What happens when condominium unit owners disagree with their condominium association? According to Fla. Stat. § 718.1255(4)(a), disputes between unit owners and associations must first be submitted to non-binding arbitration before a lawsuit may be filed. That does not mean that all issues between unit owners and associations must first go through arbitration. Only “disputes” require arbitration before a lawsuit may be filed.
According to Fla. Stat. § 718.1255(1), a “dispute” in this context is a disagreement involving the condominium association’s authority to (1) require or prevent a unit owner from doing something with his or her unit, or (2) modify a common area. A “dispute” also arises with allegations that the board has failed to: (3) properly conduct elections, (4) give notice of meetings or actions, (5) conduct meetings, or (6) allow inspection of books and records.
According to the same statute, a “dispute” is NOT a disagreement involving: (1) title to units and common areas; (2) warranties; (3) fees or assessments; (4) collection of assessments; (5) eviction of tenants; (6) fiduciary duties; or (7) claims for damages to a unit from the association’s failure to maintain common areas. These claims are not required to go through non-binding arbitration before a lawsuit may be filed.
In practical terms, when does Fla. Stat. § 718.1255(4) apply to require arbitration first? In Carlandia Corp. v. Obernauer, 695 So. 2d 408, 410 (Fla. 4th DCA 1997), the court stated:
“The nonbinding arbitration required by section 718.1255(4) is well suited to deal with everyday condominium disputes such as keys, pets, proxies, renters, election violations and offensive exterior decoration or maintenance of a unit. These types of cases are factually simple. They can be presented to an arbitrator without extensive discovery, expert testimony or sophisticated legal assistance.”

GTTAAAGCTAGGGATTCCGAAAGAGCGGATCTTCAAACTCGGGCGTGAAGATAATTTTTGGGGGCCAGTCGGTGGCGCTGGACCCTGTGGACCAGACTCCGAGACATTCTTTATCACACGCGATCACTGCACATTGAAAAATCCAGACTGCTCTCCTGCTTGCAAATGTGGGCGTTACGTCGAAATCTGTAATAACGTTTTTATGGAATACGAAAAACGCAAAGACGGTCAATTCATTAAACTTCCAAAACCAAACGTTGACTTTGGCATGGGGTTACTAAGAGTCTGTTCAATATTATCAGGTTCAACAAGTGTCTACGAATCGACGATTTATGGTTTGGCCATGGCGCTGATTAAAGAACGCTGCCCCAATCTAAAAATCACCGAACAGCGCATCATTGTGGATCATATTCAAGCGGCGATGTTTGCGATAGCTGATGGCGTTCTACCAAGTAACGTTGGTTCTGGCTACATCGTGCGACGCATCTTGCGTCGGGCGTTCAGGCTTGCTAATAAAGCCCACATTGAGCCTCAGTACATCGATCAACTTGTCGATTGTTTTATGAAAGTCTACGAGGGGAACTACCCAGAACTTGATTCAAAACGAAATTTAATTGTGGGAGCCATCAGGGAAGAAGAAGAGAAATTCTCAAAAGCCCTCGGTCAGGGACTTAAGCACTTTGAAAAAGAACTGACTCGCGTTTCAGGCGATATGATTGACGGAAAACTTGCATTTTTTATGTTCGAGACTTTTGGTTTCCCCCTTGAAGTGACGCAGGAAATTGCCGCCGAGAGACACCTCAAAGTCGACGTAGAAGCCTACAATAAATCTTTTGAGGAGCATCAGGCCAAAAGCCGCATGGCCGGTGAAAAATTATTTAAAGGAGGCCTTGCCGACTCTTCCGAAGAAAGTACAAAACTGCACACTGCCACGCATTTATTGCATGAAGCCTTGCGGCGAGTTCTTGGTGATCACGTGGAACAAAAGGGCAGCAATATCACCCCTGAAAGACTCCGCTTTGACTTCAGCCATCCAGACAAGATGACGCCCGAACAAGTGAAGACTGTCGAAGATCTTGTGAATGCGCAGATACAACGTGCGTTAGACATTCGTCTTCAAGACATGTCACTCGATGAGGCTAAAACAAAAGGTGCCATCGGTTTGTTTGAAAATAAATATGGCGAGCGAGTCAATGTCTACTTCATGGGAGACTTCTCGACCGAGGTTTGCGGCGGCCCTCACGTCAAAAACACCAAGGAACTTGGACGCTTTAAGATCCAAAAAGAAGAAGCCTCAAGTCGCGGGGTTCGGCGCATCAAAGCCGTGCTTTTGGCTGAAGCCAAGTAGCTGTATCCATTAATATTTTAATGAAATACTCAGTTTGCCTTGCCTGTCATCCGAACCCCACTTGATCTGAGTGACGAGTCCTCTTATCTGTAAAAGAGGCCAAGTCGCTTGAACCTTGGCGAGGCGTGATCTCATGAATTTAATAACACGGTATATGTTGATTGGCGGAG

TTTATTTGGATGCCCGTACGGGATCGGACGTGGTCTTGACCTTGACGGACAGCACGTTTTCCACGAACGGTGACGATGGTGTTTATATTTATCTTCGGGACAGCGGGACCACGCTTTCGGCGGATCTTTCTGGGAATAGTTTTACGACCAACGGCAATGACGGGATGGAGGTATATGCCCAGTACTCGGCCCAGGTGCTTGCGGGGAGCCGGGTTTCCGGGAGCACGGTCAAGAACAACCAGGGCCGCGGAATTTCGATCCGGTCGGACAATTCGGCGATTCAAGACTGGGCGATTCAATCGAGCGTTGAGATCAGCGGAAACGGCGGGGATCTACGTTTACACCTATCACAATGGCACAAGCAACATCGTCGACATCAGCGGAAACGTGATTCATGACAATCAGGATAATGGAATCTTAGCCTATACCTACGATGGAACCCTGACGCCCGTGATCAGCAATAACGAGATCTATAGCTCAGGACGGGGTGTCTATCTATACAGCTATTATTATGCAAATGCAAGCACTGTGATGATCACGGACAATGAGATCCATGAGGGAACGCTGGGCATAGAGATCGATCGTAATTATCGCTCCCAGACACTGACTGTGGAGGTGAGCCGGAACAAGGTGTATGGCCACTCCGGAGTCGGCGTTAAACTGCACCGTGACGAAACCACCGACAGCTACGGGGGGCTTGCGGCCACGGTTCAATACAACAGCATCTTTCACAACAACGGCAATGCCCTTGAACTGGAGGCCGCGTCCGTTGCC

The Florida Fourth District Court of Appeal recently affirmed this interpretation of Fla. Stat. § 718.1255 in Gomez v. Lakes of Carriage Hills Condo. Assoc., Inc., No. 4D09-1338, 35 Fla. L. Weekly D1822a (Fla. 4th DCA Aug. 11, 2010). In Gomez, nineteen condominium unit owners sued the condominium association board over a disagreement in how insurance proceeds from Hurricane Wilma damage were spent.
The unit owners alleged several complaints against the board, but, for the most part, they centered on allegations that the board members breached their fiduciary duties to unit owners. A fiduciary duty requires that one act in the best interest of another, and Fla. Stat. § 718.111(1)(a) imposes a fiduciary duty that requires association directors and officers act in the best interest of unit owners. The unit owners alleged that the condominium association board members did not appropriately use insurance benefits to make necessary repairs to property damage from Hurricane Wilma.
The Fourth District Court of Appeal held that these allegations were not “arbitrable disputes” as contemplated by the Florida Legislature, and allowed the lawsuit to proceed without arbitration. The Court clearly thought that issues surrounding fiduciary duties could not easily be “presented to an arbitrator without extensive discovery, expert testimony or sophisticated legal assistance.”
There were also other counts against the condominium association that were dismissed by the trial court in summary judgment. Those counts involved different issues that will be discussed in an upcoming post.